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Disclaimer: This entry contains ethnic slurs aimed at Japanese citizens.
Hinomoto Oniko (Japanese: 日本 鬼子 / ひのもとおにこ) is a fictional moe character derived from an ethnic slur aimed at Japanese people by Chinese citizens. The drawn character represents a relatively young devilish woman wearing Japanese traditional attires, accompanied by a small selection of side characters. With an impressive amount of fan art and videos, Hinomoto Oniko quickly became a Japanese internet phenomenon as a peculiar way to fight back and mock the derogatory slang, and has even taken Chinese netizens by surprise.
China/Japan : a heated relationship
The Wikipedia article on the subject of Anti-Japanese sentiment , also called Japanophobia or Nipponophobia, gives a detailed overview of its historical trend in the United States as well as in the other Asian countries surrounding Japan.
Anti-Japanese sentiments range from animosity towards the Japanese government’s actions and disdain for Japanese culture to racism against the Japanese people. Sentiments of dehumanization have been fueled by the anti-Japanese propaganda of the Allied governments in World War II; this propaganda was often of racially-disparaging character. Anti-Japanese sentiment may be strongest in China, North Korea, and South Korea.
In the past, anti-Japanese sentiment contained innuendos of Japanese people as barbaric. Japan was intent to adopt Western ways in an attempt to join the West as an industrialized imperial power. Fukuzawa Yukichi’s seminal 1885 text, Leaving Asia outlines the intellectual basis for modernizing and Westernizing Japan. A lack of acceptance of the Japanese in the West complicated integration and assimilation. One commonly held view was that the Japanese were evolutionarily inferior. Japanese culture was viewed with suspicion and even disdain.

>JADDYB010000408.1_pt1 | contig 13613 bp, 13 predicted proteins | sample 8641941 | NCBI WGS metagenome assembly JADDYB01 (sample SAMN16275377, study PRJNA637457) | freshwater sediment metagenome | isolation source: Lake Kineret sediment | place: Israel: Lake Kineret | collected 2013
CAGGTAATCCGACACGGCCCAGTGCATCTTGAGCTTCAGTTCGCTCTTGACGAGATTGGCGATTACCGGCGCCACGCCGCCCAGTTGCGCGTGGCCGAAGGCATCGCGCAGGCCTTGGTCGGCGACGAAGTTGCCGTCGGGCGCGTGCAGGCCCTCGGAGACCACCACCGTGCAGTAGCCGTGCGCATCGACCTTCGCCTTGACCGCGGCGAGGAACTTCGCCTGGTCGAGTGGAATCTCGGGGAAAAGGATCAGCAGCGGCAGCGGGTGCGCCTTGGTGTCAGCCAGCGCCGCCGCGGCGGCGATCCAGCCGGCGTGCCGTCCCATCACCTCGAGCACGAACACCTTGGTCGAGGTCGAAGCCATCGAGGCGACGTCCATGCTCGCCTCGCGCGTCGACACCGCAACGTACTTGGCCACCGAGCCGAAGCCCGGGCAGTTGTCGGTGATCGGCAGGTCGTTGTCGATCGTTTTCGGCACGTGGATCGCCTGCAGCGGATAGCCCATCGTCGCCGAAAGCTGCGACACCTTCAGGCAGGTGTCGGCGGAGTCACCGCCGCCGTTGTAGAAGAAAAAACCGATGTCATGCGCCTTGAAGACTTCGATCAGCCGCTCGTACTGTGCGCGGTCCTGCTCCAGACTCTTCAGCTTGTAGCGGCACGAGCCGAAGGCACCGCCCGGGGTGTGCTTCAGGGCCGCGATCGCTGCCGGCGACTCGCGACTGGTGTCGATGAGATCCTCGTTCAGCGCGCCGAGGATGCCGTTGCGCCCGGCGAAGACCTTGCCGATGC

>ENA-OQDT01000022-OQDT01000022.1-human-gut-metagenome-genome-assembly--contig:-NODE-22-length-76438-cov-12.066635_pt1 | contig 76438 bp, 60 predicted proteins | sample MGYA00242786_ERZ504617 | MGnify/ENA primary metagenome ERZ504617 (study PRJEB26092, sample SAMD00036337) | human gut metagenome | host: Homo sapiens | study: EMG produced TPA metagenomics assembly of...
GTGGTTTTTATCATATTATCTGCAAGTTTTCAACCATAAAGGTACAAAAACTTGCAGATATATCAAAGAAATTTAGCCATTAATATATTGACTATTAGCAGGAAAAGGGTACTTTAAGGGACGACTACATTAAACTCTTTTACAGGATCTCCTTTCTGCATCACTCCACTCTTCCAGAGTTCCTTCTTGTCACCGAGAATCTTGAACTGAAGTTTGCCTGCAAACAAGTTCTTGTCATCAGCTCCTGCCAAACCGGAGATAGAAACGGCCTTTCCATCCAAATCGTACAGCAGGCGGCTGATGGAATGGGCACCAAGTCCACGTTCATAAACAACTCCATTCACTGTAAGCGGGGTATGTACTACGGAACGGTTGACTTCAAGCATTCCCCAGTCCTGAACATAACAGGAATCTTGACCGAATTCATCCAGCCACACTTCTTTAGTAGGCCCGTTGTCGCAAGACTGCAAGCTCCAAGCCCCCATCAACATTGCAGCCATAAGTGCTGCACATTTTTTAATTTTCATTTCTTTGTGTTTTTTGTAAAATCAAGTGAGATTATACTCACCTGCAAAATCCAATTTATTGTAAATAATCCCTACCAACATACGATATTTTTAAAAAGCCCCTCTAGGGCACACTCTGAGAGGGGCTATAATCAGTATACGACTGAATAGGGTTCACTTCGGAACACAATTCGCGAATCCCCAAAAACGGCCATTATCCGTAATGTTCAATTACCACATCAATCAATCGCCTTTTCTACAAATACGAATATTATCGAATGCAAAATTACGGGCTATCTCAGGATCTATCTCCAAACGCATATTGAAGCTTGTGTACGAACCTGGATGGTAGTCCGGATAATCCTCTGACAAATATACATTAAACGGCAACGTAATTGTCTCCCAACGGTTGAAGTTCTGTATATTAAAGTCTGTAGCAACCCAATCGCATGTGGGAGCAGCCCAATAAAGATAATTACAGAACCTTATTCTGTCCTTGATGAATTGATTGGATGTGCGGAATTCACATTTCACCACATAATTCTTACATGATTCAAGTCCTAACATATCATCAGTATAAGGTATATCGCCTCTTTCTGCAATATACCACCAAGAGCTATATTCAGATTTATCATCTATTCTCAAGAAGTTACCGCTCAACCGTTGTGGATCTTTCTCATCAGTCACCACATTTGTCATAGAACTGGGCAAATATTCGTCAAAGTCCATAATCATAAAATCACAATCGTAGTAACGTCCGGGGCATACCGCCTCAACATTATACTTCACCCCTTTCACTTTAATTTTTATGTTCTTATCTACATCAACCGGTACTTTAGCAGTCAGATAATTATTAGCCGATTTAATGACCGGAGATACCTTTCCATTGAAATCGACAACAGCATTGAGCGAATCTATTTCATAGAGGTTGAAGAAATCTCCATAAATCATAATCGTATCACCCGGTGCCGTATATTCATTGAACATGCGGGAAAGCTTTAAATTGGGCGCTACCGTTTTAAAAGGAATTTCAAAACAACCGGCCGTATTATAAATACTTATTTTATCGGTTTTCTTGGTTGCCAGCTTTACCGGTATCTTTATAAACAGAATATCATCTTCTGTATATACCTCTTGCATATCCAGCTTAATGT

While passions have settled somewhat since Japan’s defeat in World War II, tempers continue to flare on occasion over the widespread perception that the Japanese government has made insufficient penance for their past atrocities, or has sought to whitewash the history of these events.
History of the 日本 鬼子 slur
Existing since World War II, 日本 鬼子 (Rìběn guǐzi) is one of a long series of racial insultsin China aimed at Japanese people. Roughly meaning Japanese Devils or Japanese Monsters, it is used mostly in the context of the Second Sino-Japanese War, when Japan invaded and occupied large areas of China.
Its usage serves as a constant reminder of the atrocities perpetrated by the Japanese army during the invasion and subsequent occupation of China , as well as Japan’s post-war actions (particularly the perceived lack of a straightforward acknowledgment of the atrocities committed and the attempt at enforcing historic revisionism in textbooks).